Getting Started in ARDF

Your First Practice Event

de Dale Hunt WB6BYU

Your first practice event may have many people looking for five transmitters, or maybe your friend hid a transmitter down the street from your house. We will go through the hunt with you so you know what to do, and what to expect.

Let's begin with a simple hunt - only one transmitter. First, you need to know the frequency the transmitter is on, so you can tune your receiver to hear the signal. When you can hear it, take a bearing. Since there is only one transmitter, we will just go in the direction of the bearing until we reach it. We must always be aware of where we are, and where we are going. It is not uncommon for someone to find a transmitter without knowing where they actually are if they were not paying attention!

If we are in an open area, we can just start walking in the proper direction. But often that is not possible. The next best choice is to take the trail or road that runs closest to the desired direction. As you walk along, the bearing to the transmitter will change. Also, as you get closer to the transmitter, the signal will get stronger, and you may have to turn down the gain control on the receiver. If you come to another path that runs closer to the current transmitter direction, you may want to take that path. Of course, it will depend on how many paths there are and where they go relative to the where the transmitter is hidden. But keep taking bearings on the transmitter and going as near as possible to that direction.

There are two warning signs that you are close to a transmitter: the signal will be very strong and the bearing to the transmitter will change quickly as you walk along. If you are walking down a straight road and the transmitter is hidden just to the side of it, the initial bearing might point exactly along the direction of the road. If the transmitter is 500 meters away, and 50 meters to one side, the initial bearing will be only 6 degrees different from the direction of the road - not enough to notice. After walking 400 meters, the bearing will change by about 20 degrees. Another 50 meters down the road, and the bearing to the transmitter will be 45 degrees from the road, and it will change to 90 degrees in the next 50 meters. If the transmitter is closer to the path, the change in bearing will be even more sudden. (You can estimate how far the transmitter is off the road by measuring the distance between the point where the bearing is 45 degrees from the direction of the road and where it is 90 degrees from the road - this is the same distance that the transmitter is from the road.)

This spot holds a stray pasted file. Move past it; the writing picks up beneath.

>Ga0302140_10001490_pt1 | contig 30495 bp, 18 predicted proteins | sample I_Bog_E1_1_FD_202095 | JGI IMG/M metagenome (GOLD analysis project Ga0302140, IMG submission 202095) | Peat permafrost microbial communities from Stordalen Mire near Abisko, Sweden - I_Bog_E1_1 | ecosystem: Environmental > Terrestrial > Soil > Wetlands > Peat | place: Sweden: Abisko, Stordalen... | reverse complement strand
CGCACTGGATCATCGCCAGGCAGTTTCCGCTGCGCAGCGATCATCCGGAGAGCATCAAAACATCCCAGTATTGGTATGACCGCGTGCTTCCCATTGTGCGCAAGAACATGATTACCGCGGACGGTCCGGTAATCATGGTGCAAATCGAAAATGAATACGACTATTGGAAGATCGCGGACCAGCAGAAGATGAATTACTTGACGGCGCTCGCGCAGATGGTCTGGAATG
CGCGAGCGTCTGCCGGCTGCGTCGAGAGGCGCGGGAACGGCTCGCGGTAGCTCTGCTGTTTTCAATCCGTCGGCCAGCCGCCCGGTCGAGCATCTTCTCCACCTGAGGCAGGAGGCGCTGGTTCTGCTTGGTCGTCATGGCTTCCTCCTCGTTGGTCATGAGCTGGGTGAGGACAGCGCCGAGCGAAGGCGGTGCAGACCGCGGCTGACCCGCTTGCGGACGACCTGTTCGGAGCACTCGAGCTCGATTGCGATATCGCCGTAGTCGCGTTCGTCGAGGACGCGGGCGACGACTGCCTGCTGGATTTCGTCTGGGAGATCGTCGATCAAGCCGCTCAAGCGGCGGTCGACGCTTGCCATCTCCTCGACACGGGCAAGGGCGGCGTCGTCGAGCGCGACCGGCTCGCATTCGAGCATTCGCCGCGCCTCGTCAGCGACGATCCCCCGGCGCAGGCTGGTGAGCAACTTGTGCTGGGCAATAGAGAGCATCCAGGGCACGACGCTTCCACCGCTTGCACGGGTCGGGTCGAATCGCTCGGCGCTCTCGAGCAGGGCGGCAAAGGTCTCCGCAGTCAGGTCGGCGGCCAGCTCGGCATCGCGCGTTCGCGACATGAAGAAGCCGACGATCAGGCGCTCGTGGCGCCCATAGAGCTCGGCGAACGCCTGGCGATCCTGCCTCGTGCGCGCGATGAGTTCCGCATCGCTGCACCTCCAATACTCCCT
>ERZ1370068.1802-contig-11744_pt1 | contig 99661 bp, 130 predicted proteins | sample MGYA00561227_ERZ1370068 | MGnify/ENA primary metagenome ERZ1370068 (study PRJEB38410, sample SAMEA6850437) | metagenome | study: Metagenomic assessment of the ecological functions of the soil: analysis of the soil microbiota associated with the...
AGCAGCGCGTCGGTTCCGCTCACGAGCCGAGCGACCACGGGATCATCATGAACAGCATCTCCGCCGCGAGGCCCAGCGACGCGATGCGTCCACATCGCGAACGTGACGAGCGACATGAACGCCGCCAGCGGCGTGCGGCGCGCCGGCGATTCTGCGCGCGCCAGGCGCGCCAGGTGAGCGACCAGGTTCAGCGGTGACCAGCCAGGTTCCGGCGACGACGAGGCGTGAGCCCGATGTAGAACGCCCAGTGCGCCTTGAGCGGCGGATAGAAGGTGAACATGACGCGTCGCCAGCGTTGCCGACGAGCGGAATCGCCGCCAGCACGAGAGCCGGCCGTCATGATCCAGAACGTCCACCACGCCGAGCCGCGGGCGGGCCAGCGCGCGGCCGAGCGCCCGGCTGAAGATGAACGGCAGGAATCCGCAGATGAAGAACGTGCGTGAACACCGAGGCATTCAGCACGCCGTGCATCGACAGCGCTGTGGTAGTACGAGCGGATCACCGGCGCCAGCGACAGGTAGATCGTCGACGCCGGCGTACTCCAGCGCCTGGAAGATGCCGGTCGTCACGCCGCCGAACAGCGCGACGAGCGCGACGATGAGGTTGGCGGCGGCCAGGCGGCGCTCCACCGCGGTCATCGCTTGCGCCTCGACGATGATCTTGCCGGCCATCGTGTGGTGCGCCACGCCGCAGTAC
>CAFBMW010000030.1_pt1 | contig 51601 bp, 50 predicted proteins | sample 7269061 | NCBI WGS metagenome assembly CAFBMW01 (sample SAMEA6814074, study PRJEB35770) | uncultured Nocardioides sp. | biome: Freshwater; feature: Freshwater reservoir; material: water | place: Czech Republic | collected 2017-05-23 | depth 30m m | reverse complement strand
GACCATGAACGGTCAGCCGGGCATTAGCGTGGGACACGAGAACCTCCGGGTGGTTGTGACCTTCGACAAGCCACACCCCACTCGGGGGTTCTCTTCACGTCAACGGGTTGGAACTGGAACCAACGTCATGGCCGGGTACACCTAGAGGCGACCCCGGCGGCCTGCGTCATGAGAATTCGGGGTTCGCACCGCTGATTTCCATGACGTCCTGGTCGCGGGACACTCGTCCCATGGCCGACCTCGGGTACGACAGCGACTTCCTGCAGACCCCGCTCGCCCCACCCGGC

If it is difficult to walk off the road, then the best approach is usually to follow the road until the bearing is 90 degrees from it, then follow the bearing to the transmitter. But maybe there is a large lake in the way! Then you need to decide whether the transmitter is on this side of it or on the other side. If the signal is very strong, and the bearing moves quickly as you walk down the road, then the transmitter may be on your side. But if the signal is not as strong, and the bearing did not change as quickly, the transmitter is probably on the other side. As you get more practice, you will learn how to interpret what the receiver is telling you to make these decisions. If the transmitter is on the other side of the lake, find a path that takes you there and continue hunting.

Although you may have to make detours around objects you can not walk through, this method of following the bearing to the transmitter is simple, and will usually get you to thetransmitter. But sometimes the hunts are more difficult, with more than one transmitter.

A standard ARDF course has five transmitters, and choosing the best order in which to find them is an important part of the competition. In this case, you will generally have a topographic map of the area where the transmitters are hidden. Though the transmitter locations will not be marked on the map, the map will indicate roads, trails, elevations, and physical features such as forest, clearings, and lakes. The map should also indicate magnetic north, and there will be straight lines of magnetic north bearings at a regular interval across the map. An ARDF competition map will mark the locations of the start and the finish.